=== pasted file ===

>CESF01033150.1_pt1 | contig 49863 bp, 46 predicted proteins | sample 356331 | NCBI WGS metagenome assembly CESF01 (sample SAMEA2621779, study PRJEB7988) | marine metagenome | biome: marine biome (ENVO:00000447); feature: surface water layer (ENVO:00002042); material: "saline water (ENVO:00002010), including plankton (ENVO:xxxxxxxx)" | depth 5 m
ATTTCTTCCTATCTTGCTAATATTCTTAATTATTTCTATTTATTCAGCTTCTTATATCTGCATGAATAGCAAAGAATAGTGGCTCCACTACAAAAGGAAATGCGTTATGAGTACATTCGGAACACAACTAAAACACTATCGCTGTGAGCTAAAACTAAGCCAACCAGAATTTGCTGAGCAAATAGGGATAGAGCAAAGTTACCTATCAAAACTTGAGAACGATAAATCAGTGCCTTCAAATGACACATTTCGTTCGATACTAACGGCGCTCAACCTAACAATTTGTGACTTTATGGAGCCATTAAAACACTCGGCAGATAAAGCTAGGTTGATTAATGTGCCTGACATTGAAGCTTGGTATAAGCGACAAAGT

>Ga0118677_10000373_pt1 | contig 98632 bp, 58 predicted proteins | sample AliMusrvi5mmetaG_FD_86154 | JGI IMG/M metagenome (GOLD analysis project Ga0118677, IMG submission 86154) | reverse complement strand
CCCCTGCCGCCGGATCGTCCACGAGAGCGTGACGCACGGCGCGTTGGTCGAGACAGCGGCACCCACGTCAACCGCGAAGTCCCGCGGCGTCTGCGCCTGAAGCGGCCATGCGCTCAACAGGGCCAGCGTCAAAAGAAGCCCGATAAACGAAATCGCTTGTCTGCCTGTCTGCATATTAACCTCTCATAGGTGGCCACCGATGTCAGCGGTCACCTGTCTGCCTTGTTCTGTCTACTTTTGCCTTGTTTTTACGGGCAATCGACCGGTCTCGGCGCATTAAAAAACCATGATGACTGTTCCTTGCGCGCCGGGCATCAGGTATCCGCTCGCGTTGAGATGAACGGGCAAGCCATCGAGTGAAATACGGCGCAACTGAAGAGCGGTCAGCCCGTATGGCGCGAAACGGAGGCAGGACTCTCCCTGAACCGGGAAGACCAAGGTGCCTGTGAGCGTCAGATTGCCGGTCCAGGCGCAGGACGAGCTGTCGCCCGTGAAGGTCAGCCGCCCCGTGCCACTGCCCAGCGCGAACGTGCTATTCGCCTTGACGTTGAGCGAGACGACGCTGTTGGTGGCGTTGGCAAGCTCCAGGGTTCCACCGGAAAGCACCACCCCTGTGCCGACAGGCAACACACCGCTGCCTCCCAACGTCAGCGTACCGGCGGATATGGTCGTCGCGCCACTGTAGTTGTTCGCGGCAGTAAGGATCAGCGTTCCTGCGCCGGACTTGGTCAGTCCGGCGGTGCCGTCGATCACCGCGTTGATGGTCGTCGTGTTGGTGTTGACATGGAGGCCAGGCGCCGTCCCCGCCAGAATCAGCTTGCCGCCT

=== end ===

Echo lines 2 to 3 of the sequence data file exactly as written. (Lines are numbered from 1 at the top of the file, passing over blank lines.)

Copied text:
ATTTCTTCCTATCTTGCTAATATTCTTAATTATTTCTATTTATTCAGCTTCTTATATCTGCATGAATAGCAAAGAATAGTGGCTCCACTACAAAAGGAAATGCGTTATGAGTACATTCGGAACACAACTAAAACACTATCGCTGTGAGCTAAAACTAAGCCAACCAGAATTTGCTGAGCAAATAGGGATAGAGCAAAGTTACCTATCAAAACTTGAGAACGATAAATCAGTGCCTTCAAATGACACATTTCGTTCGATACTAACGGCGCTCAACCTAACAATTTGTGACTTTATGGAGCCATTAAAACACTCGGCAGATAAAGCTAGGTTGATTAATGTGCCTGACATTGAAGCTTGGTATAAGCGACAAAGT

>Ga0118677_10000373_pt1 | contig 98632 bp, 58 predicted proteins | sample AliMusrvi5mmetaG_FD_86154 | JGI IMG/M metagenome (GOLD analysis project Ga0118677, IMG submission 86154) | reverse complement strand